Wednesday, July 25, 2007

Skimming Rather Than Reading

I don't usually skim books. I either read them or abandon them. But in the past few days I've skimmed two books; interestingly, the books were about the same thing, British women in World War II. One was fiction, a Persephone book, and the other was non-fiction. Maybe my lack of success with these books is a sign that I am done with this era.

A House in the Country by Jocelyn Playfair is a novel written in 1944 and re-released by Persephone. Playfair's writing style is one that I don't enjoy; she provide lots of detail about trivialities, and the serious stuff is dealt with in brief passing references. Thus we read (or skim!) many pages where the heroine extols the joys of eating in the kitchen (the servants have all been called up). Then we get about five sentences on the death of her husband. This style, which I've encountered before in some British fiction, always makes me feel like I'm looking through the wrong end of a telescope. Is it a stiff-upper-lip kind of thing? Talk about the weather instead of the atrocities? I skimmed the book, rather than abandoning it, thinking that I might get used to the style and learn to like it, but it was futile. That was Sunday's reading.

On Monday I started Debs at War. This is non-fiction, written by Anne de Courcy, who wrote the excellent biography of Diana Mosley that I read earlier this year. It chronicles the extreme changes that occurred in upper class women's lives as they transitioned from sheltered debutantes into nurses, pilots, farm workers, and factory workers at the outbreak of WWII. De Courcy makes the point that few generations have gone through the kinds of changes that this group saw: beginning life in luxury, raised by servants, not knowing how to cook, wash dishes or even how to clean their own clothes, and then moving to a life without servants, working for a living, managing money, meeting people outside their social class, etc. This is a scholarly work, and would make good background reading for someone writing a novel about the time. Rather than focusing on one woman throughout the book, de Courcy includes the memories of about 75 women, and has arranged her chapters by subject rather than time period. Thus there is no real story here, just a collection of memories about different topics. It kept me occupied for about an hour, reading a bit from each chapter, then I had had enough.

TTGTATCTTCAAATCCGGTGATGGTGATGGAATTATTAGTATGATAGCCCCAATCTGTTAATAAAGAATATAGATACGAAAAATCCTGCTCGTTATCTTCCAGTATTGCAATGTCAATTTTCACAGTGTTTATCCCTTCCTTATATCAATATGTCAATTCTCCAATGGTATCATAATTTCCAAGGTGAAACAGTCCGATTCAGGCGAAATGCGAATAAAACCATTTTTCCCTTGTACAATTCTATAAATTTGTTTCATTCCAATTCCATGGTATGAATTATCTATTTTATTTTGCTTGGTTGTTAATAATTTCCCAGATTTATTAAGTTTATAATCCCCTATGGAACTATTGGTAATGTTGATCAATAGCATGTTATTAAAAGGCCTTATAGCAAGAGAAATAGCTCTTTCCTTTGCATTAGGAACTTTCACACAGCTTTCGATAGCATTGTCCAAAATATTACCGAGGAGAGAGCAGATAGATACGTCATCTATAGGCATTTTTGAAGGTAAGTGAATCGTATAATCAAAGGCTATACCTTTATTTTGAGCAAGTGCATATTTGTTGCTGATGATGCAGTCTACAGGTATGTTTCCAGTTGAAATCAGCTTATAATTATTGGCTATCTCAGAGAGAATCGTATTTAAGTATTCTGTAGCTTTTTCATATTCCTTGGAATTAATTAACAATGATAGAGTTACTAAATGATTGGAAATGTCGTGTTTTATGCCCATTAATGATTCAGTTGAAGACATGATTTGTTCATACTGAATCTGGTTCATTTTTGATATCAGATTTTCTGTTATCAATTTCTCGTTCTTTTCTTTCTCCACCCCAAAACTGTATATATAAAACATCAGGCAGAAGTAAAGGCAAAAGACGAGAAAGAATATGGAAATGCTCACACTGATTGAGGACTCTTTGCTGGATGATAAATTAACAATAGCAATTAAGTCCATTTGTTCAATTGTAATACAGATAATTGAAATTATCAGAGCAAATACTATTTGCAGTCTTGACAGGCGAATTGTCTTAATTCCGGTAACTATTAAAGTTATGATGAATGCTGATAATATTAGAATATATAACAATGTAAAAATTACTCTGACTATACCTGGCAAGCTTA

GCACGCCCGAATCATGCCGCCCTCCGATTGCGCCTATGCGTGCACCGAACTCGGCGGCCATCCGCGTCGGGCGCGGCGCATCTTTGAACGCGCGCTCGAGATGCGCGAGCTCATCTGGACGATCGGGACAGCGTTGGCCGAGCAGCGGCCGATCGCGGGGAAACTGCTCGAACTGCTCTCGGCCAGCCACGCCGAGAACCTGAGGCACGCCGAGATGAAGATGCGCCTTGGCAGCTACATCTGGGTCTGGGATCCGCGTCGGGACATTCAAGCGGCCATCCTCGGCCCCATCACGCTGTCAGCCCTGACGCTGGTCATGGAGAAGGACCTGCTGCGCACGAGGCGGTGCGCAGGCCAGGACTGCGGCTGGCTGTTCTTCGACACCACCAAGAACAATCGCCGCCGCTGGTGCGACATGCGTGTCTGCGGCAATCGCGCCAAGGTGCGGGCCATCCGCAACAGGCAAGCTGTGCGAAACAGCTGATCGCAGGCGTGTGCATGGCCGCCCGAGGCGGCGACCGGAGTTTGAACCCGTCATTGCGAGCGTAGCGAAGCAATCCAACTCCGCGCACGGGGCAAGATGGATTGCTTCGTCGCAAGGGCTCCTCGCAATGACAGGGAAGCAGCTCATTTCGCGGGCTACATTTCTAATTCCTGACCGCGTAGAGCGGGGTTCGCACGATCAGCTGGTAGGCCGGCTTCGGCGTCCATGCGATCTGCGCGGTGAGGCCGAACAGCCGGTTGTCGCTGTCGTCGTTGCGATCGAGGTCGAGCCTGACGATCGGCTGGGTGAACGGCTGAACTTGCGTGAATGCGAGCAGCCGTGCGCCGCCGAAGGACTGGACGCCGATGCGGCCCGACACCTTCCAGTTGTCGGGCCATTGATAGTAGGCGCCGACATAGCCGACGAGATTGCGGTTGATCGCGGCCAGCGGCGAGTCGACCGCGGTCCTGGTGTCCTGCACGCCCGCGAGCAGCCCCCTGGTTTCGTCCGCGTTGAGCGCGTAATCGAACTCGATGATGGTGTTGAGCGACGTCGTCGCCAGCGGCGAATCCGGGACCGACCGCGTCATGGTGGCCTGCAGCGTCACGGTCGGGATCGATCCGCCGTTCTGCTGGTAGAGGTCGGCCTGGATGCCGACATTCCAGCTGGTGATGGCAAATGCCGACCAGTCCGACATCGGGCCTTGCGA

I noticed that both of these books used the pronoun "one" where a more modern (or maybe an American?) writer or speaker would use "you." I couldn't stop noticing it, and feeling annoyed by it. It made the novel feel very dated, and the women in Debs at War sound stuffy. No contemporary U.S. writer uses this pronoun any more, and I rarely encounter it in contemporary British fiction, unless it's to make a character sound a certain way.


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